I’m reminded over and over again during this quarantine of the old adage: careful what you wish for. For years I’ve wanted nothing more than to cut my hour-long commute out my life. I daydreamed about all the amazing things I would manage to accomplish with an “extra” 10 hours a week to play with. Oh, how productive I’d be, I’d tell myself. I’d be livin’ the dream!
My office has been closed since March 13. Yes, Friday the 13th. I stopped by once that Saturday to collect a few perishables and things I wanted to have with me at home. For example: those airplane bottles of booze, just in case the liquor stores closed. PS: I was right; they closed for more than a month!) Since then, I’ve not been back. Not for more than five weeks. In some ways that’s been amazing. In other ways, this was not the work-from-home fairytale I’d envisioned.
To be fair, I have likely gotten a lot more done – certainly a lot more baking, anyway – since the stay-at-home orders were enacted. What I’d not anticipated is just how much of a mental toll working from home would be during a pandemic. I hadn’t factored in sharing space with another grown human conducting their regular business from home, two high schoolers alternating between classes via zoom and marathon video game sessions with friends, and a second grader who needs more hands-on guidance with schoolwork and also someone to keep him company in a scary, confusing world.
My productivity definitely tanked, especially the first week when it seemed all I could focus on were stats on new cases, projections, and advice from experts. I steered clear of listening to any press conferences, waiting instead for the cliff notes versions afterwards by consulting several liberal and conservative sources. And I walked. A lot. For some reason getting in my usual 12,000 steps a day took on a level of critical importance. With the crappy late March and early April weather, I walked in circles around my house. The first few days my family stared at me with looks that said: she’s finally lost it. Now, they just naturally adjust their trajectory into the kitchen to avoid getting in my way.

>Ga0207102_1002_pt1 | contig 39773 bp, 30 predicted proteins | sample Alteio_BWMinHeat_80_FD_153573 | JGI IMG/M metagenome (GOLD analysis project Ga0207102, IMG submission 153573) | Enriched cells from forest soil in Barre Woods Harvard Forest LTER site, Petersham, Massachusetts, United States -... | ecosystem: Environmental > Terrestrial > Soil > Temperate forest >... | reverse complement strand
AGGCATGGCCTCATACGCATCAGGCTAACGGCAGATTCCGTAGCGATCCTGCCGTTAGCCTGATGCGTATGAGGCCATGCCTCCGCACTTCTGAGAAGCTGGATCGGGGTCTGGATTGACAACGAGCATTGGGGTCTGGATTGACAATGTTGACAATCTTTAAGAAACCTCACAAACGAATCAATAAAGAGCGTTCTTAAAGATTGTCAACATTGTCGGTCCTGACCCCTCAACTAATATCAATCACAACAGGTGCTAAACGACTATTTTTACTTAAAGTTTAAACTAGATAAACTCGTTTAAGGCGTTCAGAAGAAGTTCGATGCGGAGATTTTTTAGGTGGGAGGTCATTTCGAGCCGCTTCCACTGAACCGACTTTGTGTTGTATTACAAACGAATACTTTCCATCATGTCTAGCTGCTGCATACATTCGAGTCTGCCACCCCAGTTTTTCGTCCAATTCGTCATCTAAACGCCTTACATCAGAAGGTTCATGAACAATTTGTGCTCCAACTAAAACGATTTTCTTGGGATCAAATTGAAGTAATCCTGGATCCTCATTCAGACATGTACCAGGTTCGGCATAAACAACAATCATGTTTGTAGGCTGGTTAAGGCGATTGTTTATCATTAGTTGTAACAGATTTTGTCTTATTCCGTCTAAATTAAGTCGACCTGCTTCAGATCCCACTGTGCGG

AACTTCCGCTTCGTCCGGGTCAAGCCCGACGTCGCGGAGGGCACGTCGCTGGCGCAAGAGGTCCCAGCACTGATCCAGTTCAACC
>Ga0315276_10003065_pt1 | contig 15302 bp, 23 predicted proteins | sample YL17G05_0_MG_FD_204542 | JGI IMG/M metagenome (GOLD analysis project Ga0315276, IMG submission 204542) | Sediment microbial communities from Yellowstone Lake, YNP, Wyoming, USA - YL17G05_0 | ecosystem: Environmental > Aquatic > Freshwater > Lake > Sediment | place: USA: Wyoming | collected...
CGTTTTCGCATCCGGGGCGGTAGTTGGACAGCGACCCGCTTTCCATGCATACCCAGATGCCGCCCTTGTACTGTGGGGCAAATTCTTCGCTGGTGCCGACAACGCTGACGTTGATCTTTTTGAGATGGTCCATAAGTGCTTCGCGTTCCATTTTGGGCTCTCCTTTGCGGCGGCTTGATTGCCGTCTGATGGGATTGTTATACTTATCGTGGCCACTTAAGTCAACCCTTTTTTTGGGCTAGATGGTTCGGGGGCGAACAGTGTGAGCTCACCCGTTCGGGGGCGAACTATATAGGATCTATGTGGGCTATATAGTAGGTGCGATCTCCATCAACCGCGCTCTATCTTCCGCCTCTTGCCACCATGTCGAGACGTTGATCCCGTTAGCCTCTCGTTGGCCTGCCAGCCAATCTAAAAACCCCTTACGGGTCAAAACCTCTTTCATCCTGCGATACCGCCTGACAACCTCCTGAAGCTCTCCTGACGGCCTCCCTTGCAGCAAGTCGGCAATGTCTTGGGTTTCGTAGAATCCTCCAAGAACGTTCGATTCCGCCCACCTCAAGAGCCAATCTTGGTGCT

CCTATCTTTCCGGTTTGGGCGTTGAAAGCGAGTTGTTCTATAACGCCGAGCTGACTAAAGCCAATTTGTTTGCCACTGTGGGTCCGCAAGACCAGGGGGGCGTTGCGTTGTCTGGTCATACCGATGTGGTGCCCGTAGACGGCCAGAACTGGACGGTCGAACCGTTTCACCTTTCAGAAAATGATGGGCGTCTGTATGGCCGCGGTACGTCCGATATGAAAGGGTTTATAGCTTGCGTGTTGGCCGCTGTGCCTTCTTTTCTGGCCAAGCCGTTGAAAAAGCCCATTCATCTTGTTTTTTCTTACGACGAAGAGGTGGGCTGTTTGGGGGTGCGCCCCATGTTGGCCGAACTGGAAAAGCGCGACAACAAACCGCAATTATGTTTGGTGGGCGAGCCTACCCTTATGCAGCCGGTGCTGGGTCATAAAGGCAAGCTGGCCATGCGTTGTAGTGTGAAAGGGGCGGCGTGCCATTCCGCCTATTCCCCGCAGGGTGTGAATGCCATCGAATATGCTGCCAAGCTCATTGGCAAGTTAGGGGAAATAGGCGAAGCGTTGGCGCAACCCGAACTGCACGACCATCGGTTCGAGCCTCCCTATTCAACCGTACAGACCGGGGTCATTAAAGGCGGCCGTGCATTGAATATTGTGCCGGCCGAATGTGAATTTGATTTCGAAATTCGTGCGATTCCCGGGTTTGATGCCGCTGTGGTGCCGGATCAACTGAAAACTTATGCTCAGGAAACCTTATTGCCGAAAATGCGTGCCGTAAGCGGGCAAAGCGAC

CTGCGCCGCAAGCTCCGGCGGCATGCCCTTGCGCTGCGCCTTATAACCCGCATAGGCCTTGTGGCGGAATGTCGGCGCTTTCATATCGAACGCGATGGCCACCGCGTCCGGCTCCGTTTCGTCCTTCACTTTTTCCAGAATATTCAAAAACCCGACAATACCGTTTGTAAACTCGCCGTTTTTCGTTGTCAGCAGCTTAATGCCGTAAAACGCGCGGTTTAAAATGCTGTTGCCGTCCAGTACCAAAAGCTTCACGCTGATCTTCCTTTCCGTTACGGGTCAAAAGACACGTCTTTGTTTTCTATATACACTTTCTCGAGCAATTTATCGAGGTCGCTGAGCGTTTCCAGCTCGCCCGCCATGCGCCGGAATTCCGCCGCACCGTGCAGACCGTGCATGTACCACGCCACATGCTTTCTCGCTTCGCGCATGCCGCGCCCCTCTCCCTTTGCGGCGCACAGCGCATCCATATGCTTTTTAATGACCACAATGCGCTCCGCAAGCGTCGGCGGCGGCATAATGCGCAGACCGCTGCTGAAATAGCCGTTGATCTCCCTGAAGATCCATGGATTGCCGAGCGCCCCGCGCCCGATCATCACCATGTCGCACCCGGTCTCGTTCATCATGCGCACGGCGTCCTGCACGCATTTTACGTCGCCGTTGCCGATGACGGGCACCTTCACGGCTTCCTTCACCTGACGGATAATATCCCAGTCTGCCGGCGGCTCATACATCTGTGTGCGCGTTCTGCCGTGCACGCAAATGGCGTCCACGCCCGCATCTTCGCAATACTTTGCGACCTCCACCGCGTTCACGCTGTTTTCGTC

I still feel a certain pull to be online 9-5, knowing full well no one else in my office is. People have staggered their work times to fit their new home-based lives.
I feel for people with much younger babies, toddlers, or preschoolers who must now conduct business without an actual caregiver on site to focus on the most helpless of little ones. I also feel for parents trying to juggle the schoolwork for multiple children in elementary school while timing homeschooling around business calls. And we’re the lucky ones who have this problem.
Those who have already lost their jobs instead have to figure out to how feed their tribes and keep the lights on. How do you interview for jobs remotely? That’s if anyone is even conducting interviews anymore. The scary economy has left many businesses freezing all hiring.
So, yes, if anyone asks, I am struggling a bit with living my dream. But truth be told, everyone is struggling, and this isn’t normal life. So, I’m trying to be gentle with myself and bake another batch of cookies.